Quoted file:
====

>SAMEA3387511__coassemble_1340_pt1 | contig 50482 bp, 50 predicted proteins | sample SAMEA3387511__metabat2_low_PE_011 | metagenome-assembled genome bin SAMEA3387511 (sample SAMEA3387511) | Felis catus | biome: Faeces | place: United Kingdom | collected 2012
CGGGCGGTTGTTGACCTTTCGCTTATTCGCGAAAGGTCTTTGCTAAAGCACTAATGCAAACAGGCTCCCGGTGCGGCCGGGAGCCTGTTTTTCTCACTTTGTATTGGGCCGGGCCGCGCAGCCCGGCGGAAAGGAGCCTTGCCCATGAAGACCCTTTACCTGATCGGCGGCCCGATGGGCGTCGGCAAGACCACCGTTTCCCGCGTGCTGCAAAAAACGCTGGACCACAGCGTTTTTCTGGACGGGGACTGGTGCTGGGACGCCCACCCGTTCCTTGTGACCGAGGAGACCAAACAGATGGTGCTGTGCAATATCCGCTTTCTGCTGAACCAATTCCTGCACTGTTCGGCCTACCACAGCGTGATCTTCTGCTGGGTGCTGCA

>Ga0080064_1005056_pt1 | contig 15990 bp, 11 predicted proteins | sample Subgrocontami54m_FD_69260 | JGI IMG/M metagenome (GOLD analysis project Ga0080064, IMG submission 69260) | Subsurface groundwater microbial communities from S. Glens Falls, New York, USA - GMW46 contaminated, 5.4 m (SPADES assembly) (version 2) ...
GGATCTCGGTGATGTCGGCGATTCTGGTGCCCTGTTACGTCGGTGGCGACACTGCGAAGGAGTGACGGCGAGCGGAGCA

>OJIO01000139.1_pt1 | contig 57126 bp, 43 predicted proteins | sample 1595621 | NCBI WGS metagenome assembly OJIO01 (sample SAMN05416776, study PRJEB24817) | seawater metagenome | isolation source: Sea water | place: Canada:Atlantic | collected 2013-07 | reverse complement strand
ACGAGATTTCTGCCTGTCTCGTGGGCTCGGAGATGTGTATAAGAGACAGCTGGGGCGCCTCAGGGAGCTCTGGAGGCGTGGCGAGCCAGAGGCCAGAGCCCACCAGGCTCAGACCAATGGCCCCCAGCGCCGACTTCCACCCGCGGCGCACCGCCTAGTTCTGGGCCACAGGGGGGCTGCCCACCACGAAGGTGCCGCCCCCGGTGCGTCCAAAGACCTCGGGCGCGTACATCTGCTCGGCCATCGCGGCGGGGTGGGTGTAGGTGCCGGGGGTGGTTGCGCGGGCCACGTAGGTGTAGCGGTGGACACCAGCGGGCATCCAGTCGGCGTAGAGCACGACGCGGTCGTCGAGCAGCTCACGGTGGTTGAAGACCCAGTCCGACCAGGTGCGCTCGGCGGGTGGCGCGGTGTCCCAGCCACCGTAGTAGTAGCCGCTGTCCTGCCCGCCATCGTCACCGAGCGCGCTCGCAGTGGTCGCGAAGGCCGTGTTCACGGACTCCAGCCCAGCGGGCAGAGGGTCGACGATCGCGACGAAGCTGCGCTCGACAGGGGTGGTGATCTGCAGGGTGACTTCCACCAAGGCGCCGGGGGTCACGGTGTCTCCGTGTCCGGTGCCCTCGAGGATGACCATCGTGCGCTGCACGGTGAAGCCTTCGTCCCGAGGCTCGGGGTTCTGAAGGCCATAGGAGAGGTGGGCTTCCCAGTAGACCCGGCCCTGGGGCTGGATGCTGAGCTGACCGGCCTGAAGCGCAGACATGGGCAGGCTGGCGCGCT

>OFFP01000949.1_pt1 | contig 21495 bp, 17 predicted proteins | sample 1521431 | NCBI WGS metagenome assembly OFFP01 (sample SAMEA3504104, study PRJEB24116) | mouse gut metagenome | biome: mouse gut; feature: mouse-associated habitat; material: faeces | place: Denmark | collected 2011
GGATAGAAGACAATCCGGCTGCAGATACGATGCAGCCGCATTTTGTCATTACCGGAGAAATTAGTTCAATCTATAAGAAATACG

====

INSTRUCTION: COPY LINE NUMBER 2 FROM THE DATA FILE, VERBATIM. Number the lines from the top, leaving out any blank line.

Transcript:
CGGGCGGTTGTTGACCTTTCGCTTATTCGCGAAAGGTCTTTGCTAAAGCACTAATGCAAACAGGCTCCCGGTGCGGCCGGGAGCCTGTTTTTCTCACTTTGTATTGGGCCGGGCCGCGCAGCCCGGCGGAAAGGAGCCTTGCCCATGAAGACCCTTTACCTGATCGGCGGCCCGATGGGCGTCGGCAAGACCACCGTTTCCCGCGTGCTGCAAAAAACGCTGGACCACAGCGTTTTTCTGGACGGGGACTGGTGCTGGGACGCCCACCCGTTCCTTGTGACCGAGGAGACCAAACAGATGGTGCTGTGCAATATCCGCTTTCTGCTGAACCAATTCCTGCACTGTTCGGCCTACCACAGCGTGATCTTCTGCTGGGTGCTGCA